How does age affect life insurance rates? + MORE Sep 14th

How to go about securing the best Retirement Plan in Canada.
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Planning to cash in on your home to help fund retirement? Here’s how to do it right + MORE Dec 14th

Elizabeth and Charles have a home worth about $1.3 million. They’re considering selling and downsizing to a smaller unit to bulk up retirement savings. We ask experts for advice on the right move..... More »

Making sense of the markets this week: November 5, 2023 Nov 9th

Kyle Prevost, creator of 4 Steps to a Worry-Free Retirement, Canada’s DIY retirement planning course, shares financial headlines and offers context for Canadian investors. Apple earnings are solid if not spectacular When a company makes a habit of achieving record-breaking growth, it can be .... More »

Selling stocks at a loss in a TFSA: What it means for your contribution room Apr 12th

Ask MoneySense I lost $20,000 dollars in my TFSA account in the market correction, and my broker sold the losing stocks. Can I put more money in to bring me back up the to the limit the government allows?—Wayne Capital losses in a TFSA A capital loss is when you sell an investment at a lowe.... More »

What’s my RRSP contribution limit for 2022? + MORE Dec 21st

This RRSP contribution room calculator will get you the numbers you need, but keep reading for a better understanding of RRSPs. If you’re like many Canadians, you’re hoping you’ve paid enough tax in 2022 and may even be looking forward to a hefty tax refund. (The deadline for filing th.... More »

Should you withdraw from non-registered or TFSA investments in retirement? Mar 8th

Ask MoneySense I have stocks in my TFSA as well as some that are non-registered. I am at the point in my life (retired) now that I’d like to begin selling them and using the money. Do I sell from the TFSA account or just from the non-registered portfolio?—Catherine TFSA versus non-registered.... More »
Unlocking the equity in your home can support your retirementNearing your golden years and not financially ready for retirement? Consider downsizing, Lesley-Anne Scorgie writes.

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Most of us go through life assuming we’ll reach a ripe old age—and that’s fair, because most of us do. But if you have dependents, it’s wise to protect them from the financial fallout of your death—even if you’re still young and healthy—by getting life insurance. Your age is a pretty big factor when it comes to the type of life insurance you should get and how much you’ll pay for it. Read on for some insight on this, and a few other factors that may affect your premiums.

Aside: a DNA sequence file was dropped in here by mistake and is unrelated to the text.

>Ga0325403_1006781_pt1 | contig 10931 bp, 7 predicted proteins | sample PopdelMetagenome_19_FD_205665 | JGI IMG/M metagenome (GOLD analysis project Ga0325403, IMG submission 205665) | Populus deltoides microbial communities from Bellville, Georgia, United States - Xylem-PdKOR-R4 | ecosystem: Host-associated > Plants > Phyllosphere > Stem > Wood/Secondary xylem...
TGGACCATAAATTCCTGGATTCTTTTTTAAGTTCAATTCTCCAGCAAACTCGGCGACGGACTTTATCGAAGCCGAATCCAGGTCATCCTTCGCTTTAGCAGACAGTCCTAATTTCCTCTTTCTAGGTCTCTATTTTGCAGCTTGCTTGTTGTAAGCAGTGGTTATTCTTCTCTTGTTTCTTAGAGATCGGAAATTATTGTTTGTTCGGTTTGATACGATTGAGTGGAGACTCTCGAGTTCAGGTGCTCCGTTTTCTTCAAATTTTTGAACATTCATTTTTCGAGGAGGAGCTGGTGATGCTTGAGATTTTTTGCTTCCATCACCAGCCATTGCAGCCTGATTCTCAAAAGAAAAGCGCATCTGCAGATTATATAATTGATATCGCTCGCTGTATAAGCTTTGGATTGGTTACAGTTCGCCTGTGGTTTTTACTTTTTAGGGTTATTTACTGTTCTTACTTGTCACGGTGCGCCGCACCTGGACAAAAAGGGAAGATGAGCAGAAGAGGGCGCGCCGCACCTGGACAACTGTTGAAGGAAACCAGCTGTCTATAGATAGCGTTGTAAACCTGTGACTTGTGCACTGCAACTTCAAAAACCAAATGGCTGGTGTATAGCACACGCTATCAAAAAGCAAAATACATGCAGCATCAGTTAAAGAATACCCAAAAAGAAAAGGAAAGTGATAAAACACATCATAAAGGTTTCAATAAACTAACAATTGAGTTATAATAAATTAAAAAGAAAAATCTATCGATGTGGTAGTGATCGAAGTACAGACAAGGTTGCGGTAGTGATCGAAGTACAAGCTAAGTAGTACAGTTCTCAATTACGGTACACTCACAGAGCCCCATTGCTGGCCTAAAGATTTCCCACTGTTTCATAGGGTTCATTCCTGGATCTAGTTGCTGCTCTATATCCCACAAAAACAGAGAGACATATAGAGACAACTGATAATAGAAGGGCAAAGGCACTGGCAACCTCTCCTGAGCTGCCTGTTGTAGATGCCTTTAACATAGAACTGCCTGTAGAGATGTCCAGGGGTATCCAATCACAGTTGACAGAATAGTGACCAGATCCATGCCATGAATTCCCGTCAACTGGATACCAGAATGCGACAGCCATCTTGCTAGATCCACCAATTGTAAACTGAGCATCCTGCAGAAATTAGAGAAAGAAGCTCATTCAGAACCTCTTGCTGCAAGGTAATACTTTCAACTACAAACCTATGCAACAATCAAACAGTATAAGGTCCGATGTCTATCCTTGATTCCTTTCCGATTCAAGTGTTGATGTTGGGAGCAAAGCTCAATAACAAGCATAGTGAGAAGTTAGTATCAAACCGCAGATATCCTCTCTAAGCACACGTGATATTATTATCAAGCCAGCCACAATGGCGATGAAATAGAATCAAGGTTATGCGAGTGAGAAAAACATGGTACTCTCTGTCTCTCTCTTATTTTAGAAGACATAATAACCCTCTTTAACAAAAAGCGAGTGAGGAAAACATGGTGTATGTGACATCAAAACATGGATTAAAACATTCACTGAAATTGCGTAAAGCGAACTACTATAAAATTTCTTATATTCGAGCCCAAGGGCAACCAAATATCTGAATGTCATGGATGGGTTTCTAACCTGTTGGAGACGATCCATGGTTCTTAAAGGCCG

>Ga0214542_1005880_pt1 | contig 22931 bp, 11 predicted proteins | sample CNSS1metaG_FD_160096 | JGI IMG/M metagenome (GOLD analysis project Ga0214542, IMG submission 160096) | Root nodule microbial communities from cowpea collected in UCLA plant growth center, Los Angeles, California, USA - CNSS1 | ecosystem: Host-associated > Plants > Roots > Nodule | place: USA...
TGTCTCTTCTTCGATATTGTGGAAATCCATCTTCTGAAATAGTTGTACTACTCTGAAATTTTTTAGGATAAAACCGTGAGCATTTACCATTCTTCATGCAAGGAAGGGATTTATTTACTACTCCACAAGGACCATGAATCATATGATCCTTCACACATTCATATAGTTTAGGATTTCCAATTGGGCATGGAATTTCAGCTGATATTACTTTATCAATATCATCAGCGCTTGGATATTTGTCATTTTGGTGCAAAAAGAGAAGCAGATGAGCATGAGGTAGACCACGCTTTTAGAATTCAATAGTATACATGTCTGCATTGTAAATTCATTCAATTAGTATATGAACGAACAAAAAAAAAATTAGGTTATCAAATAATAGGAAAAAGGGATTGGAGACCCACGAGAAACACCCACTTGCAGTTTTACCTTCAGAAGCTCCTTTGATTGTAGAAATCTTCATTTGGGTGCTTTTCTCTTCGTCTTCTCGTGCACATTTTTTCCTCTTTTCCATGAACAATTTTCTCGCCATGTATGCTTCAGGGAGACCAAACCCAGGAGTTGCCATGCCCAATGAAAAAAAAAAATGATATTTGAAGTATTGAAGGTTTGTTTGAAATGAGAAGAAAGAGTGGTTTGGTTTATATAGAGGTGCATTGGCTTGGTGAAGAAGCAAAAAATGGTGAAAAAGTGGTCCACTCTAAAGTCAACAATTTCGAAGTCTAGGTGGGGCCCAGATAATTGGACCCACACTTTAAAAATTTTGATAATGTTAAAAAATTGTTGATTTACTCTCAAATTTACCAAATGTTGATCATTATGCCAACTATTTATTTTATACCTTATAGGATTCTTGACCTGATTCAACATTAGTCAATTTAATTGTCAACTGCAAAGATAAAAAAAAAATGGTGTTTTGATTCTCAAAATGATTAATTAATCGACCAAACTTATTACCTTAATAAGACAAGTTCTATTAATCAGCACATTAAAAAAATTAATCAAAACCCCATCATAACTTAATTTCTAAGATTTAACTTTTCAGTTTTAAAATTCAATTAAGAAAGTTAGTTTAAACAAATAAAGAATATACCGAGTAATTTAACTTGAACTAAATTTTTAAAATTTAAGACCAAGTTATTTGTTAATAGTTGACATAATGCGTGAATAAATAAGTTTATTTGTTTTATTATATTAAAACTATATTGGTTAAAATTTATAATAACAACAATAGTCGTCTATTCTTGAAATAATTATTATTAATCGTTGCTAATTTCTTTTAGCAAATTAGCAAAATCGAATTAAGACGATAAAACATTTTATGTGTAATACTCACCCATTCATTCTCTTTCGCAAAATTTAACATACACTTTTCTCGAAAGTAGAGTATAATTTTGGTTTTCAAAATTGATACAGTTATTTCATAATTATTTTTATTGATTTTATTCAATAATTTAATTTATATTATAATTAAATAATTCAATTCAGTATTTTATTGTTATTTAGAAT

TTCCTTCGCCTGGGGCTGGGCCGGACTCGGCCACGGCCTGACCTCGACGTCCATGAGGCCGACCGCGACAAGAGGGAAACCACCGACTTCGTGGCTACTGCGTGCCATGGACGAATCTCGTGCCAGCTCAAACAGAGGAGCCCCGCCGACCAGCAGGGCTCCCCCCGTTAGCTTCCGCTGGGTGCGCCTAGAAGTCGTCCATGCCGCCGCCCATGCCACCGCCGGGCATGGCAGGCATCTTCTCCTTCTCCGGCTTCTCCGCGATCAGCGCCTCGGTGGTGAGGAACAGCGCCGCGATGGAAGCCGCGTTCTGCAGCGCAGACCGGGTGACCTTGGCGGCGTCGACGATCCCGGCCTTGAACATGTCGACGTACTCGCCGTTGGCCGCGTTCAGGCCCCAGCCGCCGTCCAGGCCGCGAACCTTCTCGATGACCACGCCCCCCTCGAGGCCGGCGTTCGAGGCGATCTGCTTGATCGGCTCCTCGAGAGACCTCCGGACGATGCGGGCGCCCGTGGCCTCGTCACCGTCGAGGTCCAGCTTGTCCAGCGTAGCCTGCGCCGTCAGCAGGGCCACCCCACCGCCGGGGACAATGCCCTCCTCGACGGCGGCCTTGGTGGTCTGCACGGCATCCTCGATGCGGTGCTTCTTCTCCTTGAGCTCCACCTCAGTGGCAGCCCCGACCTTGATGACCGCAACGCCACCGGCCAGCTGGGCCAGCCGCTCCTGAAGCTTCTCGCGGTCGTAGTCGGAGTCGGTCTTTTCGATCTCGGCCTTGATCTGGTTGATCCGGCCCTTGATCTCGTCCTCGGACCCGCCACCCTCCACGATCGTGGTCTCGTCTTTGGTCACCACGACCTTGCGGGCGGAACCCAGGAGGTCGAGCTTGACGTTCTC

How old you are affects life insurance premiums

“People should think about life insurance when they think they need it the least,” says Natalie Trimble, financial security advisor and investment representative for Freedom 55 Financial, a division of Canada Life. “The longer one waits to get it, the higher the chances that they may experience a health issue. With health issues or lifestyle changes, the possibility of increased costs or maybe even a rating is a direct result.” (A rating means being approved for coverage but also paying more for it…

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Find out your current tax-free savings account (TFSA) contribution limit by using this calculator.

TFSA is a bit of a misnomer. While you can use it for straightforward savings, think of it more accurately as an investment holding account to store things like exchange-traded funds (ETFs), guaranteed investment certificates (GICs), bonds, stocks and, yes, plain-old cash. While you do have to abide by the set amount of contribution room each year, any gains you earn on those investments will not affect your contribution room for the current year or years to come. Plus, the income earned is tax-free (more on that below). Any resident of Canada, over the age of 18, with a valid social insurance number can open a TFSA.
Is a TFSA really tax-free?

TFSA contributions won’t reduce your taxable income, unlike registered retirement savings plan (RRSP) contributions. (If you haven’t maxed out your RRSP, get on that before the deadline). However, where you do save on taxes with a TFSA is that the money you earn inside your TFSA is not taxable…

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